Last week, ETS had an exciting press release about student performance, something that often gets overlooked amidst a flurry of news reports on more b-schools are accepting the GRE. The news had to do with something that plagues each test taker: Is my first guess usually correct?
In my history teaching, nobody has ever had a clear cut answer—though many of my SAT students have vociferously asserted that the first answer is always correct, and changing has resulted in wrong answers. (To counter this logic, I remind them—without much success—that they tend to remember those instances in which they get the question wrong, and not those instance in which changing their answer resulted in a correct answer). Even teachers have been divided on the issue, and I’ve had several animated discussions on the issue.
Well, ETS—the behemoth when it comes to availability of testing data—has released conclusive results: your first answer is usually wrong. I wish I had the exact data—though I can say the difference between keeping your answer and changing it was whopping.
What, you ask? Why can’t I just link the article? Well, strangely ETS has suddenly made the link unavailable. Unfortunately all that seems to be available now are other blogs and press releases talking about it. The actual data doesn’t seem to show up anywhere. You can check out those blogs here:
Two questions: where’s the original data? And, perhaps more relevantly, is the following: if it is true what ETS says, then how should that affect how I prep?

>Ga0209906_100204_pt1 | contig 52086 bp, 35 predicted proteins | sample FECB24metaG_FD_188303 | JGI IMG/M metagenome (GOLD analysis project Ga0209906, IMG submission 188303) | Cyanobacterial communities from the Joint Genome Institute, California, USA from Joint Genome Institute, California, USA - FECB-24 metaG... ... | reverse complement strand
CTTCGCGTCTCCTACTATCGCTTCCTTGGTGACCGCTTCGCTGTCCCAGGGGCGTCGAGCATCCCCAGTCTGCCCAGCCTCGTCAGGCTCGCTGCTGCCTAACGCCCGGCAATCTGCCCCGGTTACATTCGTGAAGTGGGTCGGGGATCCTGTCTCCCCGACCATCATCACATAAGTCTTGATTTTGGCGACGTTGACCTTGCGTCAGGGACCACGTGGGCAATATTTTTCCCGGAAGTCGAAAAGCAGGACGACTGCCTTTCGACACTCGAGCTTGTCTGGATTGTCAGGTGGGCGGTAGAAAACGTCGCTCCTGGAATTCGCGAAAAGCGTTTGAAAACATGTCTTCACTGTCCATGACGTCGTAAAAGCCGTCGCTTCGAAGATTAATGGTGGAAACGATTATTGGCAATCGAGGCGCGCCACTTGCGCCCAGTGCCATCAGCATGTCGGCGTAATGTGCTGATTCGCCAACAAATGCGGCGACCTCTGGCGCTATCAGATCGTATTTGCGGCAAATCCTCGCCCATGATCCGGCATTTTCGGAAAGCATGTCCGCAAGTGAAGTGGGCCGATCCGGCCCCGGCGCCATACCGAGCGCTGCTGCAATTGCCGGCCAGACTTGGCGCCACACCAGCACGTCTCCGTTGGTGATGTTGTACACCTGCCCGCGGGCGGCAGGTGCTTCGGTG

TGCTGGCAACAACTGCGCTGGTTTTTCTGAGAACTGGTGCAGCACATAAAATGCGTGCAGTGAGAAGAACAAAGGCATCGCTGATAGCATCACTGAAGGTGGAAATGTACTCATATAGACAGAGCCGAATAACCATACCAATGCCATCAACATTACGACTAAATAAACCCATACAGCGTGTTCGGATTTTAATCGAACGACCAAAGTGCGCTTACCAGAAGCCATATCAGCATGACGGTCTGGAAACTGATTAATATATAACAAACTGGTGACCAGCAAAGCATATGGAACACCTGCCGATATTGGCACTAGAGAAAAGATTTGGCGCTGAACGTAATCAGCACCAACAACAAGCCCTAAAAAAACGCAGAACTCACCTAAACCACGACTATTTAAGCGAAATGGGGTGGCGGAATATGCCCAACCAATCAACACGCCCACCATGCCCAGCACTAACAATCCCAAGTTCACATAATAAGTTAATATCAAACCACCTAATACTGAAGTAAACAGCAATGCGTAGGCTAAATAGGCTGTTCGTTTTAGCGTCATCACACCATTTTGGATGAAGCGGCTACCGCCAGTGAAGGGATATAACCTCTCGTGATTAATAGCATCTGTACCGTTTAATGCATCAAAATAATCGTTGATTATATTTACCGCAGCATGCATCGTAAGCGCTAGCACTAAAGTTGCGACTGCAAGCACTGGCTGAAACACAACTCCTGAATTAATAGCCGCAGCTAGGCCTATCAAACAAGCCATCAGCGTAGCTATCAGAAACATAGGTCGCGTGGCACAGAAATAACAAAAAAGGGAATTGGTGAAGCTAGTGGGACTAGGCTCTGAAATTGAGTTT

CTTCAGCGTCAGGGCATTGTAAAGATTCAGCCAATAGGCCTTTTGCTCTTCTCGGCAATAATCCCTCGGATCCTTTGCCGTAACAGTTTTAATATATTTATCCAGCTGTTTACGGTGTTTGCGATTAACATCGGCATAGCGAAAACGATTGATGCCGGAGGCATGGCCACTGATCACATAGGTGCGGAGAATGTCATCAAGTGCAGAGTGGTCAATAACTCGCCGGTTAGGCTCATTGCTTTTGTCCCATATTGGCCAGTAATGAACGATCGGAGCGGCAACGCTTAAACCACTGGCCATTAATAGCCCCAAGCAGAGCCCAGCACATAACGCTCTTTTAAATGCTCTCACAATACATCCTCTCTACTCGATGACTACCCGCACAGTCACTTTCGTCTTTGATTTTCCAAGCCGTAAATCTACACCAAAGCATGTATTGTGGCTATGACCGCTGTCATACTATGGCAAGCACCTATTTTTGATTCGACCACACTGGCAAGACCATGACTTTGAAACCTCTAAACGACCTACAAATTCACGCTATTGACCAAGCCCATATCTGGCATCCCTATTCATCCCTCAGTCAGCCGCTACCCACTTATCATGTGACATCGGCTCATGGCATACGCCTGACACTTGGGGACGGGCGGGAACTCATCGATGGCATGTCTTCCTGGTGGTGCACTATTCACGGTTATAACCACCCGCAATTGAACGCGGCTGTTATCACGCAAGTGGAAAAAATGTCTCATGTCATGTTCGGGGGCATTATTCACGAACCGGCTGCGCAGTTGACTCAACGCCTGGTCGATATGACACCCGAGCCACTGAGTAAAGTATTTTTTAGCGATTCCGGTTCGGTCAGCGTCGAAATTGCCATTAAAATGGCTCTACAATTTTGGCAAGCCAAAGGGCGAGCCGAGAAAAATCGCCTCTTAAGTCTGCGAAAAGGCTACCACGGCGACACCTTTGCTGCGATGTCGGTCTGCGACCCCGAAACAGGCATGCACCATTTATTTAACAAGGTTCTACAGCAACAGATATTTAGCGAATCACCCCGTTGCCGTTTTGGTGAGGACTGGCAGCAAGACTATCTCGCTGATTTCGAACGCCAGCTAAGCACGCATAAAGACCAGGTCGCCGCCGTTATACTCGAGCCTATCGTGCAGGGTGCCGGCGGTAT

There are a couple of answers to the first question. It can simply be an innocuous web glitch. The flipside is the more sinister: they don’t want us to know, and realized this too late. Sure, that smacks of raw conspiracy theory-age, but I’ll humor this side of the argument for a moment. If it is indeed true, that not going with your first answer can boost your score, and thus the same would hold true for most students taking the GRE, then suddenly the scores on the GRE are going to go up—so much for the standardized model that ETS has so carefully engineered.
This could all be kooky thinking on my part, and the original link can very well be restored in the next few days. But if not…well, there may be more than an iota of truth to what I’m saying.
Most importantly, though, how should you prep, and what should you do test day? Well, remember that changing your answer all the time won’t be right. The reason that ETS found the results they did, at least my working hypothesis, is that students tend to be attracted to the first answer choice without really thinking about what they’ve read. In other words, that first answer choice tends to be the “attractive distracter” that the test writers hope students will pick. The second answer tends to come as a result of more deliberation—students thinking over the passage or paragraph a little more closely, or checking their work on math a little more thoroughly.
Pay attention to this when you prep. Remember to think about—and provide defense—for the answer that you’ve chosen. What you should not do is become complacent and think, “Hey, that Chris guy said my second choice is probably right, so I’m going to go with that one.”
Finally, by taking a lot of mock tests, you should develop a sense of how your logic helps—or hinders—you. And learn ways to not dive into the answer choices and be attracted by a wrong answer. Over time, you may realize that, at least for you, your first answer tends to be about as correct as your second answer. The point is the ETS finding applies to hundreds of thousands of students (again, the exact number escapes me because of ETS’s “skullduggery”); the way you test may be idiosyncratic.
Once, you’ve learned your style, whatever you do, don’t revert to a pat approach come test day, and remember that just because you’ve thought about an answer choice more makes it correct. Your answer should always be based on your reasoning, no matter what ETS says—or, in this case, says and then unsays.